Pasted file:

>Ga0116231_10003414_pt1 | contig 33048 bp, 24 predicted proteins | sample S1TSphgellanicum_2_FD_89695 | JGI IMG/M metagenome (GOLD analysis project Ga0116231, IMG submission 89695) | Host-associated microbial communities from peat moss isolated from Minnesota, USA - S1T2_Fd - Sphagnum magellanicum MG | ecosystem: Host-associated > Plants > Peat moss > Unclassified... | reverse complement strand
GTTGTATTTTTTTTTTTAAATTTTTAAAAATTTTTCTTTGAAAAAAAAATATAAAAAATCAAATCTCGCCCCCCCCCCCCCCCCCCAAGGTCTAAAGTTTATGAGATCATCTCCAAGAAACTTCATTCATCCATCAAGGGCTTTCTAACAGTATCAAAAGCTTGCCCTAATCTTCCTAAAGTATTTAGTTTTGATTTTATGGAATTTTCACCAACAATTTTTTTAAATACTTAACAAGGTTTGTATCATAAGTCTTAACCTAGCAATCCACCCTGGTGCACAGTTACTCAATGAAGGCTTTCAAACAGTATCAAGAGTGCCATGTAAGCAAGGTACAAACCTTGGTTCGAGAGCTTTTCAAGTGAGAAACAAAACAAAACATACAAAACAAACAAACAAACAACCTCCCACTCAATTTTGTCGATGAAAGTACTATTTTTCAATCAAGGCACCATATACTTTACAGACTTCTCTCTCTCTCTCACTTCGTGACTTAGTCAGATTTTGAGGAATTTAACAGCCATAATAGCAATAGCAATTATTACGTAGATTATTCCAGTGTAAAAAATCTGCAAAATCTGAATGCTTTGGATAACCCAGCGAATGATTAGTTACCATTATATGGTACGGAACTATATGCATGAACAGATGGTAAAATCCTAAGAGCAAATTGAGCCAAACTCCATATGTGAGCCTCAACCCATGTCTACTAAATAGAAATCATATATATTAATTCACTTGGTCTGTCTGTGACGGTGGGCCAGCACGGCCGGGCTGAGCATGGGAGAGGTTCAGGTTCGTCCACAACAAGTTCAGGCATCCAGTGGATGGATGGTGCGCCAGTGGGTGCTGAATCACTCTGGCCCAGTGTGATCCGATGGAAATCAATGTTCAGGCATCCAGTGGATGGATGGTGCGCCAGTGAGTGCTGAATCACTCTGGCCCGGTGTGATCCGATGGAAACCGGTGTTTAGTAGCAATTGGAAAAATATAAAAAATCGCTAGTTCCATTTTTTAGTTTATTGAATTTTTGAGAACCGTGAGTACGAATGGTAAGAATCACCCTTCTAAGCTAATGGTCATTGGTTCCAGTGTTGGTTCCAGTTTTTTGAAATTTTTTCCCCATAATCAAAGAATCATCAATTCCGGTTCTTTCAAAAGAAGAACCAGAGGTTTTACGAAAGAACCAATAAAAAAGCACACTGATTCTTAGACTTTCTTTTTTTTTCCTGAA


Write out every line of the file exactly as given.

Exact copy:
>Ga0116231_10003414_pt1 | contig 33048 bp, 24 predicted proteins | sample S1TSphgellanicum_2_FD_89695 | JGI IMG/M metagenome (GOLD analysis project Ga0116231, IMG submission 89695) | Host-associated microbial communities from peat moss isolated from Minnesota, USA - S1T2_Fd - Sphagnum magellanicum MG | ecosystem: Host-associated > Plants > Peat moss > Unclassified... | reverse complement strand
GTTGTATTTTTTTTTTTAAATTTTTAAAAATTTTTCTTTGAAAAAAAAATATAAAAAATCAAATCTCGCCCCCCCCCCCCCCCCCCAAGGTCTAAAGTTTATGAGATCATCTCCAAGAAACTTCATTCATCCATCAAGGGCTTTCTAACAGTATCAAAAGCTTGCCCTAATCTTCCTAAAGTATTTAGTTTTGATTTTATGGAATTTTCACCAACAATTTTTTTAAATACTTAACAAGGTTTGTATCATAAGTCTTAACCTAGCAATCCACCCTGGTGCACAGTTACTCAATGAAGGCTTTCAAACAGTATCAAGAGTGCCATGTAAGCAAGGTACAAACCTTGGTTCGAGAGCTTTTCAAGTGAGAAACAAAACAAAACATACAAAACAAACAAACAAACAACCTCCCACTCAATTTTGTCGATGAAAGTACTATTTTTCAATCAAGGCACCATATACTTTACAGACTTCTCTCTCTCTCTCACTTCGTGACTTAGTCAGATTTTGAGGAATTTAACAGCCATAATAGCAATAGCAATTATTACGTAGATTATTCCAGTGTAAAAAATCTGCAAAATCTGAATGCTTTGGATAACCCAGCGAATGATTAGTTACCATTATATGGTACGGAACTATATGCATGAACAGATGGTAAAATCCTAAGAGCAAATTGAGCCAAACTCCATATGTGAGCCTCAACCCATGTCTACTAAATAGAAATCATATATATTAATTCACTTGGTCTGTCTGTGACGGTGGGCCAGCACGGCCGGGCTGAGCATGGGAGAGGTTCAGGTTCGTCCACAACAAGTTCAGGCATCCAGTGGATGGATGGTGCGCCAGTGGGTGCTGAATCACTCTGGCCCAGTGTGATCCGATGGAAATCAATGTTCAGGCATCCAGTGGATGGATGGTGCGCCAGTGAGTGCTGAATCACTCTGGCCCGGTGTGATCCGATGGAAACCGGTGTTTAGTAGCAATTGGAAAAATATAAAAAATCGCTAGTTCCATTTTTTAGTTTATTGAATTTTTGAGAACCGTGAGTACGAATGGTAAGAATCACCCTTCTAAGCTAATGGTCATTGGTTCCAGTGTTGGTTCCAGTTTTTTGAAATTTTTTCCCCATAATCAAAGAATCATCAATTCCGGTTCTTTCAAAAGAAGAACCAGAGGTTTTACGAAAGAACCAATAAAAAAGCACACTGATTCTTAGACTTTCTTTTTTTTTCCTGAA